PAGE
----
With this appreciative disposition, we create neither sinners nor saints. We appreciate that people are good at the core.  We observe their strengths and their competencies.

By looking for what’s working in communities, these three things happen at minimum:

  1. the way we ask ourselves questions and reflect together enables us to learn to recognize our own strengths, allowing us to continue doing what works
  2. by tapping into our own resources to collectively address community concerns, we learn what more is possible
  3. we are transformed by those conversations and learnings which then multiply over and over. An excellent indicator of success is the transfer.  It comes after the community realizes that we can do it by ourselves.

Thereby, a positive epidemic is unleashed. The process is generic. Every group has within the essential resources to carry out action towards a dream.

What Makes Us Human

Dr. Lamboray’s book, What Makes Us Human is available in French and Spanish and will be available English by the end of 2014.   It’s a book that tells the story of Constellation and the SALT cycle.  It verifies that, as humans co-existing on this plant we are all in this together.  The most appropriate metaphor for organizational life comes from nature, not from machines.  Our organizations are evolving.  That’s a beautiful thing.

What makes us human is our connection with others, with nature, with our innate gifts; and, as humans, our aspirations are similar the world over: we want to be free to have dreams; we want to find ways to work together, to be truly happy at work, and most of us are in service of a higher purpose.

This is a longish podcast.  If you’re interested in life-centric change, community engagement, positivity, empowerment, how to unlearn and move out of the cage of rigid constructs, you will truly enjoy listening to Dr. Jean-Louis Lamboray.

Links Mentioned in this Episode

Books Mentioned In This Episode:

Let's Stay Connected

It's always great to hear from you. Please connect with me to ask questions or leave comments about this episode or the podcast in general, and there are several good ways to do this:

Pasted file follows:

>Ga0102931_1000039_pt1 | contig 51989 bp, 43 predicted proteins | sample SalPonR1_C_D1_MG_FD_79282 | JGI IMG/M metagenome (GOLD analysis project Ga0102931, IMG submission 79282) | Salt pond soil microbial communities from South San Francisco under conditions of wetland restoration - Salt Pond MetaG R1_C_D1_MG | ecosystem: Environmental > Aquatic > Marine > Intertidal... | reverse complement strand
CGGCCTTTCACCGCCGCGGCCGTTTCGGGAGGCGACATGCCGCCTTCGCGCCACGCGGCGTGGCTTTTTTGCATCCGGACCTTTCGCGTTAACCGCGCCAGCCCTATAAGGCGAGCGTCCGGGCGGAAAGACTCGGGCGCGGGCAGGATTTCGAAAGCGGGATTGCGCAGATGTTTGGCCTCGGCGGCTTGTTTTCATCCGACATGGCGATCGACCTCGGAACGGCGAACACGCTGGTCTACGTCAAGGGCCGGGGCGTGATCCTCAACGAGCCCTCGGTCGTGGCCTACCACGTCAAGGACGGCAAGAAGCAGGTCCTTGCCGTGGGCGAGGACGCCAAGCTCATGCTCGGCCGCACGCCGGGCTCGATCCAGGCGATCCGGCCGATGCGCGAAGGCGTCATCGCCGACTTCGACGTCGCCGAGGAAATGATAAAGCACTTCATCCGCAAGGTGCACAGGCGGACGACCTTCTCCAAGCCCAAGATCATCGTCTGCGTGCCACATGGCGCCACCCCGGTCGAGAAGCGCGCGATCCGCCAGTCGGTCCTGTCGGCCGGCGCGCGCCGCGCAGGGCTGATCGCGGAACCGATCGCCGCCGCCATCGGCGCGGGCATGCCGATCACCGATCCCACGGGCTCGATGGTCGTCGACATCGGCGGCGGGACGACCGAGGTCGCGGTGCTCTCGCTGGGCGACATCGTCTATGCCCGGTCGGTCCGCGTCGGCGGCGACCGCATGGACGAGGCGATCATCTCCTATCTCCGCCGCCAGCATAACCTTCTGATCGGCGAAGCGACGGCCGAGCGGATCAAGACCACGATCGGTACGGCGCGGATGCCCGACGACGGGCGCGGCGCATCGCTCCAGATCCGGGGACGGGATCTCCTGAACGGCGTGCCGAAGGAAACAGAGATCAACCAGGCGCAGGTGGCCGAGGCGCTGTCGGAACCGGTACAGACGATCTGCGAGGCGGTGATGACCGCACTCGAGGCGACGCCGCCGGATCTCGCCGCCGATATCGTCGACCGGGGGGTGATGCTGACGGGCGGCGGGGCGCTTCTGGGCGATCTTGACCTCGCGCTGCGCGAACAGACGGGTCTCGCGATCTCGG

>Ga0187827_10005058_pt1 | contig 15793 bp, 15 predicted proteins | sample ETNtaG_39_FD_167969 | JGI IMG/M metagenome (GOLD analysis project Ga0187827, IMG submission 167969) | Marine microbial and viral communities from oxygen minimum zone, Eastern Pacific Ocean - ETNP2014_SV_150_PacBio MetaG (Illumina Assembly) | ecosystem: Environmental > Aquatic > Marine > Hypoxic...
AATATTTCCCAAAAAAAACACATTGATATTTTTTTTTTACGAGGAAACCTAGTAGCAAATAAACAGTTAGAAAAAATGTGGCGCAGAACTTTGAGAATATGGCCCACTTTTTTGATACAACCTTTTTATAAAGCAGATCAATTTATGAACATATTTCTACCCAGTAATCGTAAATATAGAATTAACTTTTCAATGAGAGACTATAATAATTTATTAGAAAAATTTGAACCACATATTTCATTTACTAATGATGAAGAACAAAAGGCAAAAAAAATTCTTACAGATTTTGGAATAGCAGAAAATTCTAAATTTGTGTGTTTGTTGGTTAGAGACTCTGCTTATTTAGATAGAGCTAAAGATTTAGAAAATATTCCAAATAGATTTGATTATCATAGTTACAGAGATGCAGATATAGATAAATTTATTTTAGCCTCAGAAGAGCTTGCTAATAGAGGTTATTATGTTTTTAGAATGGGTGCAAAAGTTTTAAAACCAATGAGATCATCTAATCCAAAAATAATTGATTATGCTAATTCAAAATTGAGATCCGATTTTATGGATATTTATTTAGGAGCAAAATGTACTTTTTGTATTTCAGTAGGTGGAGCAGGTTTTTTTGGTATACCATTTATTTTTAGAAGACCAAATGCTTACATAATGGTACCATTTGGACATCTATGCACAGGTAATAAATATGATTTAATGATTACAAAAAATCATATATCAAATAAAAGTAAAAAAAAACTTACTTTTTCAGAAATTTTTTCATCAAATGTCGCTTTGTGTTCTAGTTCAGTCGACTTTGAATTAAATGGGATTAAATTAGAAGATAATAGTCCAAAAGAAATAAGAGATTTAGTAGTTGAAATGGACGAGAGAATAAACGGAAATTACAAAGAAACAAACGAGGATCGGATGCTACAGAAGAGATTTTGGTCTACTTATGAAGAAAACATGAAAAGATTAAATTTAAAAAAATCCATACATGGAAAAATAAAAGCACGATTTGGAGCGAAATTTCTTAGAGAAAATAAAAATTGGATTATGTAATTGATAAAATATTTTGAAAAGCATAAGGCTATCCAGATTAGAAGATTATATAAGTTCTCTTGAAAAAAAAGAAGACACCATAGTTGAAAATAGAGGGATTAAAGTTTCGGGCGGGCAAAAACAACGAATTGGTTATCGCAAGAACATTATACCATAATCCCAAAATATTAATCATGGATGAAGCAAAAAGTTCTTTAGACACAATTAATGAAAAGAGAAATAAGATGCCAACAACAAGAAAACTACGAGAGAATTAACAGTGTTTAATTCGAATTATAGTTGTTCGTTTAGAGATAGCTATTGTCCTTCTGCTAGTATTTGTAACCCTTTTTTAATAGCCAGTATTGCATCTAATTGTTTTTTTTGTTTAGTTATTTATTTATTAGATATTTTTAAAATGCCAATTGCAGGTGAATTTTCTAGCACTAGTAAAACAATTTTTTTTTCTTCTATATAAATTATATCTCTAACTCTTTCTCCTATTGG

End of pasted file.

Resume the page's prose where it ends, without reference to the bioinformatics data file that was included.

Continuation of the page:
• Share your questions and ideas on the Podcast Feedback page
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Embracing Change: The App – Video

iPadThanks to all for your interest in the shift I am making in creating content for tablet devices, starting with the iPad and also ready for the Samsung Galaxy Tab. (Preview video below.)

It's exciting that we authors and content creators now have even more opportunities to transform our knowledge and information into this appealing, interactive, engaging way for our customers and clients. Subject matter comes alive when we physically engage with the touch screen to explore information in ways that are dynamic and non-linear. Readers and learners can now interact with content and make sense in ways that come from curiosity, play and leaps of intuition.

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Immersive Learning on Tablets

Ipad-shotSerendipitously, on three occasions in as many days, I have been in the presence of three 3 year olds (just love all those 3's).  Each time, I was filled up with joy watching them engage with content on their iPads.

First time, we were at dinner with a couple when their three year old pulled out the iPad, tapped into one of her favorite apps and was immediately engrossed as she tapped, swiped, dragged and, from time to time, sat up, tilted her head confidently to reflect on the objects she was engaging with.  Her fullest absorption in her iPad totally attracted the attention of older people in the restaurant,  amazed at her competence with the tablet device.